Using Green Fluorescent Protein to Correlate Temperature and Fluorescence Intensity into Bacterial Systems

  • K. Beltran Laboratorio de Biofísica Molecular. Facultad de Ciencias de la Universidad Autónoma del Estado de México. Instituto Literario 100, Col. Centro Toluca, Estado de México C.P. 50000. México.
  • J.M. De Jesus-Miranda Laboratorio de Biofísica Molecular. Facultad de Ciencias de la Universidad Autónoma del Estado de México. Instituto Literario 100, Col. Centro Toluca, Estado de México C.P. 50000. México.
  • J.A. Castro Laboratorio de Biofísica Molecular. Facultad de Ciencias de la Universidad Autónoma del Estado de México. Instituto Literario 100, Col. Centro Toluca, Estado de México C.P. 50000. México.
  • L.A. Mandujano-Rosas Laboratorio de Biofísica Molecular. Facultad de Ciencias de la Universidad Autónoma del Estado de México. Instituto Literario 100, Col. Centro Toluca, Estado de México C.P. 50000. México.
  • J.M. Paulin-Fuentes Laboratorio de Biofísica Molecular. Facultad de Ciencias de la Universidad Autónoma del Estado de México. Instituto Literario 100, Col. Centro Toluca, Estado de México C.P. 50000. México.
  • D. Osorio-Gonzalez Laboratorio de Biofísica Molecular. Facultad de Ciencias de la Universidad Autónoma del Estado de México. Instituto Literario 100, Col. Centro Toluca, Estado de México C.P. 50000. México.
Keywords: green fluorescent protein, bacterial systems, bacterial temperature, spectroscopic properties

Abstract

The unique and stunning spectroscopic properties of Green Fluorescent Protein (GFP) from the jellyfish Aequorea victoria, not to mention of its remarkable structural stability, have made it one of the most widely studied and used molecular tool in medicine, biochemistry, and cell biology. Its high fluorescent quantum yield is due to its chromophore, structure responsible of emitting green visible light when excited at 395 nm. Although it is noteworthy that there is enormous available information of the wonderful luminescent properties of GFP, the fact is that there are features and properties unexplored yet, particulary about its capabilities as molecular reporter in several biological processes. In this work, we used recombinant DNA technology to express the protein in bacteria; prepared the bacterial system both in liquid and solid media, and assembled an experimental set to expose those media to a laser beam; thereby we excited the protein chromophore and used emission spectroscopy in order to observe variations in fluorescence when the bacterial system is exposed to different temperatures.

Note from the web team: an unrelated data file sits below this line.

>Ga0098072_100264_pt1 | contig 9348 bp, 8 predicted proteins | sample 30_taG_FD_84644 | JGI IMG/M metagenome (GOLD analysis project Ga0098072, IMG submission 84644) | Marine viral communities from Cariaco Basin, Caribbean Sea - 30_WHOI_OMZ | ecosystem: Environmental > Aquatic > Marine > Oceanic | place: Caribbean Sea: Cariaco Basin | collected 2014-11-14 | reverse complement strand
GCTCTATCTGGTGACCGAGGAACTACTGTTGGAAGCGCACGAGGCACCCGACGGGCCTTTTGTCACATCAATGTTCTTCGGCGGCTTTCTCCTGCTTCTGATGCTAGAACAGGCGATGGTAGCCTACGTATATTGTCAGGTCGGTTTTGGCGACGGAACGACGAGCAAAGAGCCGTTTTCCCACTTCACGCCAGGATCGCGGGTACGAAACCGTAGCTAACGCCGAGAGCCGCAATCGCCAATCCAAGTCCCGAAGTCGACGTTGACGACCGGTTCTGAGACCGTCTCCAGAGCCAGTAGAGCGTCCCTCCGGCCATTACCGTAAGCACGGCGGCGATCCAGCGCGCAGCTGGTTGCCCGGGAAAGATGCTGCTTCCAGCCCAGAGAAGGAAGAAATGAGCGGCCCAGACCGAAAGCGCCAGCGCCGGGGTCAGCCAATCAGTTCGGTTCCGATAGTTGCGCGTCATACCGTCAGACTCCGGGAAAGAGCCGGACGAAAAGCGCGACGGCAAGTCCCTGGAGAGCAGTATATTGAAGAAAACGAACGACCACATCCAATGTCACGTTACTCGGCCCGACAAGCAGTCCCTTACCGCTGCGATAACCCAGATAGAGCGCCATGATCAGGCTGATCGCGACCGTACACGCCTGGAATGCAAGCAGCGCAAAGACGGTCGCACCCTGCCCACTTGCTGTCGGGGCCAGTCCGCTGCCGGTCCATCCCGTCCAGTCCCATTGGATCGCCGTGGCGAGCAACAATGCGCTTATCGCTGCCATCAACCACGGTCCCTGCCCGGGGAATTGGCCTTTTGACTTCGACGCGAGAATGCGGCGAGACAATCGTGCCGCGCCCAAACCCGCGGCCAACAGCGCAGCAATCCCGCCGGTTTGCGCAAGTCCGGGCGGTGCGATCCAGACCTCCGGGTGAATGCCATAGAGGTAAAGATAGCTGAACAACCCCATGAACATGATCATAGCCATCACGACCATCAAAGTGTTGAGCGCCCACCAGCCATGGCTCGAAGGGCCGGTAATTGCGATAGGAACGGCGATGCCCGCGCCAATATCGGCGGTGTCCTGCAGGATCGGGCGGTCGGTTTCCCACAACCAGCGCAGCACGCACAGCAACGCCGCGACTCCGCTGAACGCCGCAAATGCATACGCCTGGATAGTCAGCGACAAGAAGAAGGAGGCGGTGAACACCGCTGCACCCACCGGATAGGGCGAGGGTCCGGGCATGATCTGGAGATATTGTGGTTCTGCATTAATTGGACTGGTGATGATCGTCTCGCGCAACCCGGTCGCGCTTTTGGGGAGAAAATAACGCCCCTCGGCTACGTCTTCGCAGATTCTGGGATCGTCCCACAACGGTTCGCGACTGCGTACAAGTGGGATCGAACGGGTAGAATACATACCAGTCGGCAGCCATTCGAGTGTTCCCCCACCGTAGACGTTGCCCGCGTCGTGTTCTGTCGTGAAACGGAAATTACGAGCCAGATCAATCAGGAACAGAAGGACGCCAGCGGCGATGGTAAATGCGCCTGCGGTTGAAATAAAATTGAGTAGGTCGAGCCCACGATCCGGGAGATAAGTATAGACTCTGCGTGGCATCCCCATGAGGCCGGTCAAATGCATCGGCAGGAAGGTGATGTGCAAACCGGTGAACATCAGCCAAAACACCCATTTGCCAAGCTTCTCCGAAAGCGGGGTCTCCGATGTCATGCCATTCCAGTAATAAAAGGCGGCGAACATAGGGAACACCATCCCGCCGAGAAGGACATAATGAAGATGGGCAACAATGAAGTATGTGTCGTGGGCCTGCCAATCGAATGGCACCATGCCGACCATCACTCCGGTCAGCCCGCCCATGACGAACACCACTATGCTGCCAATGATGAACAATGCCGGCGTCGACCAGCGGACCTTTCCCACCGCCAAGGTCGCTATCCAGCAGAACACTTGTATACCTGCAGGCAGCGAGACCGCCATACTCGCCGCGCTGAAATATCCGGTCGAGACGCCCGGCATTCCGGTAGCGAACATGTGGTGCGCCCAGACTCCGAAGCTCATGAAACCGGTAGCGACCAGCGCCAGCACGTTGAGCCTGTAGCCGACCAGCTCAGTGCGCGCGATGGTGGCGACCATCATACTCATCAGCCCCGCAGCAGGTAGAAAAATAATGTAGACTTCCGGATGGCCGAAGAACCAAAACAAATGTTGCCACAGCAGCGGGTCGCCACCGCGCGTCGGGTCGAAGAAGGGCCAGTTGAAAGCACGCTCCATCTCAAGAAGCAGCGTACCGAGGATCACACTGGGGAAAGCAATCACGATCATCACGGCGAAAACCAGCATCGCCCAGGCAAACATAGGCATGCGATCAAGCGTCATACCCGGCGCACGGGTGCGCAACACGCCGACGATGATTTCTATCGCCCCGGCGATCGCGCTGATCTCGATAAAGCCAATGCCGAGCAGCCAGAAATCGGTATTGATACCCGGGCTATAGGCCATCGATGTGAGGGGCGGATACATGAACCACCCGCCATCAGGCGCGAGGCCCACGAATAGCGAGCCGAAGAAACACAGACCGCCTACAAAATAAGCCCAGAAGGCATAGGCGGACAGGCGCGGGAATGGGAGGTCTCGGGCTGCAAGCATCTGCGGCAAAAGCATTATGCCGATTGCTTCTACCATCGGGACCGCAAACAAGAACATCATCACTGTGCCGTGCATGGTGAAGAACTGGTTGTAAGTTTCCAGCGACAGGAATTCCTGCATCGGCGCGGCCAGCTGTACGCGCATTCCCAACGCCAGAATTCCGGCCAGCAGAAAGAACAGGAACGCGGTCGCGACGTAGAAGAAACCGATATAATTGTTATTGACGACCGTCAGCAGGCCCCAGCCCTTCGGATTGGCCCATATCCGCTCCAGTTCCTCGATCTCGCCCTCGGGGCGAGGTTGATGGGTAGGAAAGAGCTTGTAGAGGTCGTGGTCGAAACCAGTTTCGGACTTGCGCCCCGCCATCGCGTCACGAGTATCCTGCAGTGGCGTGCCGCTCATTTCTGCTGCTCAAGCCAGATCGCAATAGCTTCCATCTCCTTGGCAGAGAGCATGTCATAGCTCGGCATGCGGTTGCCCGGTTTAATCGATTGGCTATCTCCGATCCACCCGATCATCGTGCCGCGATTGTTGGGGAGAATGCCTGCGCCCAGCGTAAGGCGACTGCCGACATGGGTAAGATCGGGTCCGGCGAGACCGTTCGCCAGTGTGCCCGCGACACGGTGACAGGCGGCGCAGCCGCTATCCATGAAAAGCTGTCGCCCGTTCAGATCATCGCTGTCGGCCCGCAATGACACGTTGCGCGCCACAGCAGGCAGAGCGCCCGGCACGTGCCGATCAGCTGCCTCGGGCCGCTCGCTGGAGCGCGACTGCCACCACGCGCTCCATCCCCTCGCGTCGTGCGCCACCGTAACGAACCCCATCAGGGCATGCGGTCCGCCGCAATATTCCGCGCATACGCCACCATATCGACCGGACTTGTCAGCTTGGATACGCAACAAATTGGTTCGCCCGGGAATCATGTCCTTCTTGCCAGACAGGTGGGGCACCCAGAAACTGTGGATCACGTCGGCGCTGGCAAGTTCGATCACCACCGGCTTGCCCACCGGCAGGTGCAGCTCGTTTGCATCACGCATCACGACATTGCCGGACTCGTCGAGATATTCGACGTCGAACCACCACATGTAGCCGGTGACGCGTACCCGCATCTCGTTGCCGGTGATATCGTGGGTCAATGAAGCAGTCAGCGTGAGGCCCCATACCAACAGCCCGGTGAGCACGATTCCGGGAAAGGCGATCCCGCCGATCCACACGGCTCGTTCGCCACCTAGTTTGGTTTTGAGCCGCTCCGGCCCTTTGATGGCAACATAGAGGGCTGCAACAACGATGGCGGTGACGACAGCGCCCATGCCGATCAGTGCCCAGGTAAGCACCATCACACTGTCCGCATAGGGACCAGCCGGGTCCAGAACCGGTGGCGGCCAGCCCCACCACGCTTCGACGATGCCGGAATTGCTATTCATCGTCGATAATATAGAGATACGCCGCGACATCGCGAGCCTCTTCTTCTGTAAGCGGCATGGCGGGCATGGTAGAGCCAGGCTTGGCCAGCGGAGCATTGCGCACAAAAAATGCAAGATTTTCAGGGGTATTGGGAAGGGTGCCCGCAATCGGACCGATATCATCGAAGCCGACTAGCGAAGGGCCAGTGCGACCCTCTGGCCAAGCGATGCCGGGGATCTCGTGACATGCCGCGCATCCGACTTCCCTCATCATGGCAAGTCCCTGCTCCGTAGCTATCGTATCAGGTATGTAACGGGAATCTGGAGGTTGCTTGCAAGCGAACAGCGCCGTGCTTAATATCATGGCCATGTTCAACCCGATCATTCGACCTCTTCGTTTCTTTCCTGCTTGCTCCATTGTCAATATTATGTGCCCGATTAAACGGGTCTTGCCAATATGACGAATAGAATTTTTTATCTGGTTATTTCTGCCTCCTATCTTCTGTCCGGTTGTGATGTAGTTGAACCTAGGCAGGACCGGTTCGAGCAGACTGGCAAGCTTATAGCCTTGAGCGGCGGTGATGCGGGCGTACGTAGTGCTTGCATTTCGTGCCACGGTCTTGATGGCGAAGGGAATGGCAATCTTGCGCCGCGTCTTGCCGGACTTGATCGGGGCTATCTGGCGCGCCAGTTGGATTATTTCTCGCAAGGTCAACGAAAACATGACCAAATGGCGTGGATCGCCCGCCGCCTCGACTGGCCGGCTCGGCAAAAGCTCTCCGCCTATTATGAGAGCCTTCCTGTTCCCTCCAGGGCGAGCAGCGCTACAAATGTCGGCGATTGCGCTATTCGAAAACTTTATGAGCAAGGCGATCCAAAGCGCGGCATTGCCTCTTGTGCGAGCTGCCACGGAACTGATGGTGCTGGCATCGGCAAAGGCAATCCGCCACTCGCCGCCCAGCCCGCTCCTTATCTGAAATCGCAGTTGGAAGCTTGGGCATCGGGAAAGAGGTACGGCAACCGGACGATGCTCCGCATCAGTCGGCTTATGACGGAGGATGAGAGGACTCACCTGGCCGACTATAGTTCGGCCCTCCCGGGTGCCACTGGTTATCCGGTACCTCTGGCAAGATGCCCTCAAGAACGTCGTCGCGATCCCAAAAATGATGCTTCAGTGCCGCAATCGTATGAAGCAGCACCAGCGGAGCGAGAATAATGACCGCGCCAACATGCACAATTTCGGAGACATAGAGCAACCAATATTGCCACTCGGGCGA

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Published
2016-08-08
How to Cite
K. Beltran, J.M. De Jesus-Miranda, J.A. Castro, L.A. Mandujano-Rosas, J.M. Paulin-Fuentes, & D. Osorio-Gonzalez. (2016). Using Green Fluorescent Protein to Correlate Temperature and Fluorescence Intensity into Bacterial Systems . Journal of Nuclear Physics, Material Sciences, Radiation and Applications, 4(1), 49-57. https://doi.org/10.15415/jnp.2016.41005
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Articles